Beyond Fukushima - When will we learn? Paul Gunter & Kevin Kamps P1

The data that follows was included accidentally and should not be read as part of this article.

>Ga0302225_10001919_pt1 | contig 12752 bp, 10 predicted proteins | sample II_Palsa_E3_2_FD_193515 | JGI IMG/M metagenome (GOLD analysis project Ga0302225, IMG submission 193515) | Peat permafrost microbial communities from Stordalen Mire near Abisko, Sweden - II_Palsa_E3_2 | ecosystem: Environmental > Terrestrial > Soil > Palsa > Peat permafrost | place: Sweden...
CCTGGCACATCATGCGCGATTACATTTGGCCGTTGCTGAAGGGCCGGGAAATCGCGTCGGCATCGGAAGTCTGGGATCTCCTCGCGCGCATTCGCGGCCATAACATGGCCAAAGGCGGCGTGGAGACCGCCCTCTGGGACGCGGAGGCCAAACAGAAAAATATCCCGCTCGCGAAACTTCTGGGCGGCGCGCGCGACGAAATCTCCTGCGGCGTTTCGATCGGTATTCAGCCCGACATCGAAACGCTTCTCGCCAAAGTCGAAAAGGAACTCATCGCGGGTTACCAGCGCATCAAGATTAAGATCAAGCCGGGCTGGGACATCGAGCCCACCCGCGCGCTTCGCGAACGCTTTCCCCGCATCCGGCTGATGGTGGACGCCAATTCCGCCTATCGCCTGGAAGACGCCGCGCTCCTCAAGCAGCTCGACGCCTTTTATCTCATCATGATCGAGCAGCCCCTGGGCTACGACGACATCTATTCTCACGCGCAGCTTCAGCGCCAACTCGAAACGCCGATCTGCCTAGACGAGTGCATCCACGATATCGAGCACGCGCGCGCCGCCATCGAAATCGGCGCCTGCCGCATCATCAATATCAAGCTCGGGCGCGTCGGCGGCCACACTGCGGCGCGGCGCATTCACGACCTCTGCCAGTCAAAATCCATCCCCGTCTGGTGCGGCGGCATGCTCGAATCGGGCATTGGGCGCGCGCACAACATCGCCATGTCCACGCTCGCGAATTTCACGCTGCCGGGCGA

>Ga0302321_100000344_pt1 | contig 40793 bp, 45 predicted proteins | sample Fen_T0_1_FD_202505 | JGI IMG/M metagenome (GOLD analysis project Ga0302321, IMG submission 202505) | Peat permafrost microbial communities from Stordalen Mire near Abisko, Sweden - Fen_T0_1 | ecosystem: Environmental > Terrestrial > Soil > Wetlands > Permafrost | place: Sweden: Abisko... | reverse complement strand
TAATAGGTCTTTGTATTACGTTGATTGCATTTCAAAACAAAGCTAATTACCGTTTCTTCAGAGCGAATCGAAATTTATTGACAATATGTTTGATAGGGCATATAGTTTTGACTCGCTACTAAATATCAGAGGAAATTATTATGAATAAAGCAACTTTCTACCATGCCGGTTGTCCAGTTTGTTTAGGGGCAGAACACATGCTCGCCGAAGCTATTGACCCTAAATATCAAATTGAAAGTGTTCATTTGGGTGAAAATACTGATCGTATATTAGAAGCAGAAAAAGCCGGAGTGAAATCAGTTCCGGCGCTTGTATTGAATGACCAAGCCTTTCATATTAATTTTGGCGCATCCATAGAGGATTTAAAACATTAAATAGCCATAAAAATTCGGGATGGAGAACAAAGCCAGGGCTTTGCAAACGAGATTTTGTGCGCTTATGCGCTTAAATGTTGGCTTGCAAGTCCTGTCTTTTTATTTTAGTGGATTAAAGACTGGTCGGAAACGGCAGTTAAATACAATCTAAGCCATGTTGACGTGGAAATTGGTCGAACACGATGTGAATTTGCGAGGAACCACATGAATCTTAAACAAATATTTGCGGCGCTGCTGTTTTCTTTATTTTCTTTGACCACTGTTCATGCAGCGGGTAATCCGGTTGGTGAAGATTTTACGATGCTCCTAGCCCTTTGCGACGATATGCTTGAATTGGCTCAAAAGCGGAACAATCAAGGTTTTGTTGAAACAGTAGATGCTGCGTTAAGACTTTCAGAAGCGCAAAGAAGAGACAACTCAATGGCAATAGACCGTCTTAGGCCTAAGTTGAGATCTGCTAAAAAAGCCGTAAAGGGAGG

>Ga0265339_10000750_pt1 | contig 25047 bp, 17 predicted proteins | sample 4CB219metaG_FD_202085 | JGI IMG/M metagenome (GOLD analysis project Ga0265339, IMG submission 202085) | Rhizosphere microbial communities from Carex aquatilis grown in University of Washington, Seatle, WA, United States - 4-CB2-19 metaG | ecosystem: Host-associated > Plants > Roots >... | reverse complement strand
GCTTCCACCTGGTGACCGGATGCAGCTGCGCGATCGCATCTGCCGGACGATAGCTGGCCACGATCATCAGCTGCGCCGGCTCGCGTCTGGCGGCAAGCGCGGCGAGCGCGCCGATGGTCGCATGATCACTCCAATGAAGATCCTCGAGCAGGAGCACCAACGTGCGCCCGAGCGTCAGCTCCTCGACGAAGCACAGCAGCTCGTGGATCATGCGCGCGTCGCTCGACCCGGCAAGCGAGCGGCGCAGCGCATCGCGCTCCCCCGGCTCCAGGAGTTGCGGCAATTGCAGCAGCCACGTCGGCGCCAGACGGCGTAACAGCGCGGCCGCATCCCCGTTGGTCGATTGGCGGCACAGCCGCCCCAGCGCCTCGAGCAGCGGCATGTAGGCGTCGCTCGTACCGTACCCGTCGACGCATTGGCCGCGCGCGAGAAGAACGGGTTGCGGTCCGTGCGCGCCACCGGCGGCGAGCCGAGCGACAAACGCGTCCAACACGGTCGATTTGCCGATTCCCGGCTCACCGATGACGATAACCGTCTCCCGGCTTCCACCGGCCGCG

On the afternoon of March 11th, 2011 - a massive 9.0 earthquake struck just off the main island of Japan - rattling the nation to its core. Nestled on the east coast of Japan - not too far from the epicenter of that quake - was the Fukushima Daiichi Nuclear Plant - a plant with six nuclear reactors - three of which weren't designed to handle an earthquake of that magnitude. Right after the ground started shaking - reactors 1, 2, and 3 at the plant went into automatic shutdown. Reactors 4, 5, and 6 were already shutdown for inspection. The main power source to keep the reactors cool - the electric grid - was knocked out by the earthquake - so 13 emergency diesel generators immediately kicked in to keep the reactors cool. But within ten minutes, the emergency cooling systems at reactor 1 failed - and radioactive fuel rods within the reactors began to melting down. But things were about to get a lot worse. Approximately 50 minutes after the earthquake - a giant 45-foot tsunami slammed into the east coast of Japan - and right into the Fukushima Daiichi plant. It swept across the plant's seawalls - and flooded the turbine buildings - shutting down the emergency diesel generators - and cutting off critical cooling to the reactors. At this point - the operators of the Fukushima plant knew they had a crisis on their hands. At approximately 3:41 in the afternoon - less than an hour after the earthquake - TEPCO, which operated the plant, notified the authorities that they had a ...

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